Integrate social media across organization staff and departments to use it reach goals by 2012
Conduct an audience survey to determine where to expand, grow, and diversify social media presence for 2012
Create one video per month to tell stories about the impact of our organization by January, 2012.
Recruit 40 organization
Staff members in membership, fundraising, communications, and marketing departments will use social media tools to engage audiences on Facebook page 3 times per week.
Conduct surveys at the end of every class and workshop to gather important audience social media usage data and experience with program by June 2012
Enhance visual storytelling capacity and diversify type of content shared with a  goal increasing  videos by 10%, photos by 20% photographic and text that stimulates comments by 20%  by August 1, 2012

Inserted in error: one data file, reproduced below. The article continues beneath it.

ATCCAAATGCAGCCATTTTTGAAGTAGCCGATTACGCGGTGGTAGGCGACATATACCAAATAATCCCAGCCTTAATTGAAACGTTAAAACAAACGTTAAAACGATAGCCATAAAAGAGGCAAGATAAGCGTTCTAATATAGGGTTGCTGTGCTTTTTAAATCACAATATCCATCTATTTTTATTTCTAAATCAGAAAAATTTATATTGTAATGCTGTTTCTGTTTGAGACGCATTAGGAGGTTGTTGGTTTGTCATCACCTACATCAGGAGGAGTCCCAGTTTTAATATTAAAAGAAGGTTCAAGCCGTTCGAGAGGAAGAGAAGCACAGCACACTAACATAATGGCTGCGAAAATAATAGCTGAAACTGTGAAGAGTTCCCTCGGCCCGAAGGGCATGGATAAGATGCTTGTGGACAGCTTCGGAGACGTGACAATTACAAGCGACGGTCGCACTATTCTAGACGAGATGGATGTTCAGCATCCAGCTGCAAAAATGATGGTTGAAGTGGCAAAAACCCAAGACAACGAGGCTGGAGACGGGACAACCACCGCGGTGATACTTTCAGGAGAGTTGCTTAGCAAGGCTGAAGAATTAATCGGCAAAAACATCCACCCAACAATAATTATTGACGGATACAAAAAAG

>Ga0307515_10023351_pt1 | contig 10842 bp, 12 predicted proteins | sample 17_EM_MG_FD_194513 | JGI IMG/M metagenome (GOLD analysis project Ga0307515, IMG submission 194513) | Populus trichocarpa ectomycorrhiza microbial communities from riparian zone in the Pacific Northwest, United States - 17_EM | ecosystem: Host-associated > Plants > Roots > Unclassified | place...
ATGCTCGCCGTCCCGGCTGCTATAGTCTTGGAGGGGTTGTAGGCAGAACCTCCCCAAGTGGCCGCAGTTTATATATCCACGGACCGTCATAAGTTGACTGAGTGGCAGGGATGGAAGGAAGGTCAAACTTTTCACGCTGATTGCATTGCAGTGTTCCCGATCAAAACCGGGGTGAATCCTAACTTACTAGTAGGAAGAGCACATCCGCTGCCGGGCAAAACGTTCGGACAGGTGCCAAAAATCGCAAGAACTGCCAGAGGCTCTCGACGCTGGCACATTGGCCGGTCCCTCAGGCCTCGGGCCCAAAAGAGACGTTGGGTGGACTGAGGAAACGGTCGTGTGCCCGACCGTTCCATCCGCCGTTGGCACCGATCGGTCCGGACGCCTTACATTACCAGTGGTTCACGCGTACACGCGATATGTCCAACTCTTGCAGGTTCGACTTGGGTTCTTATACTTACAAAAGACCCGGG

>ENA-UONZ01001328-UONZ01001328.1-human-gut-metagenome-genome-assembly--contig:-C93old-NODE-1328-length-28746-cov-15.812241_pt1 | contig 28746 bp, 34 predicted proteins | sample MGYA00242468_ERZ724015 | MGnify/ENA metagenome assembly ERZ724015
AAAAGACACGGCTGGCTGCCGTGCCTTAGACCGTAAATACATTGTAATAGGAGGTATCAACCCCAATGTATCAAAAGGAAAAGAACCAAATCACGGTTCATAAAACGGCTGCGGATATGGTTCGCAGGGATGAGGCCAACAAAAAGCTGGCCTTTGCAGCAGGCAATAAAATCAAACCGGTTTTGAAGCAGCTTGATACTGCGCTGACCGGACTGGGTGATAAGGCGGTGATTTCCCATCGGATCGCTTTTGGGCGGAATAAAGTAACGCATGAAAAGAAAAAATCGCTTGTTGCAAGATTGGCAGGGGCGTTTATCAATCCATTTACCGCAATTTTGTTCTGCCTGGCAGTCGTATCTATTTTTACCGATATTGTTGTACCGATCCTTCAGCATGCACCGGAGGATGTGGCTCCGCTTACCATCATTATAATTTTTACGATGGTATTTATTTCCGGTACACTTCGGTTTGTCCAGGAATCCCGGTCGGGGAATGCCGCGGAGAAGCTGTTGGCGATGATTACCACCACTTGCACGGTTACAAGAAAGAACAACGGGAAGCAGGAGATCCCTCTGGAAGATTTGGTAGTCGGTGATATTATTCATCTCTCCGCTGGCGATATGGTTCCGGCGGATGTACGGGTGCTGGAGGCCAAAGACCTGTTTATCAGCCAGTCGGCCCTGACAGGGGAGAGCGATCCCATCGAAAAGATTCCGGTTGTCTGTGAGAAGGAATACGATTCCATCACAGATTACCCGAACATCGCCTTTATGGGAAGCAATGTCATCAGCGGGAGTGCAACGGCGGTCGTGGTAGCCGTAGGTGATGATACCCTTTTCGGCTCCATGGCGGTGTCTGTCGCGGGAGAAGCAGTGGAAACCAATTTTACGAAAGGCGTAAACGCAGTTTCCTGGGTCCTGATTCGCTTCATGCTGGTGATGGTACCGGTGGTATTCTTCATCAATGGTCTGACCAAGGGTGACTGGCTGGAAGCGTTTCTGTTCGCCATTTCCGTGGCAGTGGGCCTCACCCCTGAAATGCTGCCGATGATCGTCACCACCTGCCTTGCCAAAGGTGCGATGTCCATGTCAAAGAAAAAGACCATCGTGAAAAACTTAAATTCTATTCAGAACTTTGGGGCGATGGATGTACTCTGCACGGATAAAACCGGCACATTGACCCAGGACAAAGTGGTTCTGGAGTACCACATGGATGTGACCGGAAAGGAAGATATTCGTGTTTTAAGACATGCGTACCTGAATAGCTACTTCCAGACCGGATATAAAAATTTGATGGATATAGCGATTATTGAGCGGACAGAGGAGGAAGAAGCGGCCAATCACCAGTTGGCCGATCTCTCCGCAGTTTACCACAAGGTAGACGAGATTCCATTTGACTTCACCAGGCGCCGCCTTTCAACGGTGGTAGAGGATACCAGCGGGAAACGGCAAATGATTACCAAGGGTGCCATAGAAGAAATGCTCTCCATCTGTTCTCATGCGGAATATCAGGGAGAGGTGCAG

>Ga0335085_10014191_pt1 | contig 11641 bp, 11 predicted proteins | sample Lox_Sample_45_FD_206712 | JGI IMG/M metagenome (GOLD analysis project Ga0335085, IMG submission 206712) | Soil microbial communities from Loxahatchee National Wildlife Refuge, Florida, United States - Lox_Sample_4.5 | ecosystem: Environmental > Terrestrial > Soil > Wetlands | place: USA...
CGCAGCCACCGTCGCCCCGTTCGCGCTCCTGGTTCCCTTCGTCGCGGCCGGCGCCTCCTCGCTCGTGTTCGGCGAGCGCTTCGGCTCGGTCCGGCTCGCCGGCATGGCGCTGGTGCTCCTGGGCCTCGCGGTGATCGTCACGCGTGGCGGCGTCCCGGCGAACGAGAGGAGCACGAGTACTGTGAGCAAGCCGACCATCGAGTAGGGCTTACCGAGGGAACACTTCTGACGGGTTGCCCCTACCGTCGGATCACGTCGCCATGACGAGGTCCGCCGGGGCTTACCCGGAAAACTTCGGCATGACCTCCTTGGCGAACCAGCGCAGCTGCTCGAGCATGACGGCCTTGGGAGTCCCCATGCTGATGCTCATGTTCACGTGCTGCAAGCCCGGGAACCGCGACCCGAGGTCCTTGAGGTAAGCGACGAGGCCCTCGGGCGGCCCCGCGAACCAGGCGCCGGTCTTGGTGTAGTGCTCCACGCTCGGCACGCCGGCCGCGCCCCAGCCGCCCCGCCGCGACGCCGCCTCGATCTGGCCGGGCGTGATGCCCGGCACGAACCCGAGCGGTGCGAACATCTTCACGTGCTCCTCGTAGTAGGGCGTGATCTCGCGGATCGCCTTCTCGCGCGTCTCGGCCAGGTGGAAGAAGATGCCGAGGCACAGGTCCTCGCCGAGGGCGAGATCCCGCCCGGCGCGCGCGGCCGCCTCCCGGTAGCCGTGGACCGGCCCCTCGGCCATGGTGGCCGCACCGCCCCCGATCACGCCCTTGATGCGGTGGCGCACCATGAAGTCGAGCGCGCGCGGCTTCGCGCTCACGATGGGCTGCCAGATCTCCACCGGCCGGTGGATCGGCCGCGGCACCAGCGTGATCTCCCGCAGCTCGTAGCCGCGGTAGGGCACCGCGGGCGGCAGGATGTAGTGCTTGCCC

Create a presence and support active fans on social fundraisings Jumo,  Crowdrise, and Change.org by September 30, 2012
Create a system to collect, aggregate, and share user generated content on social media by audiences by September 30, 2012

What if we stepped away from the process of checking off items on our to do list, and spent a little bit of time charting impact of our nonprofit’s social media use?  What if we made sure the process for identifying  SMART objectives included capacity building, measurement, and reflection?

What is your organization’s SMART social media objectives?  How did you determine it?  How will you measure them along the way?

26 Responses

  1. Betsy Baker says:

    Thank you, Beth! As a grant writer I constantly harp on nonprofits for data collection to strengthen the grant application but they either tend to collect it and not do anything with it or just don’t collect it all because the process seems to be overwhelming. Just focusing on one or two collection points is good, sound advice. I also like how you gave samples of social media objectives. We get a lot of guidance on what we should be doing but not as much as guidance for the how of doing it. Great post. 🙂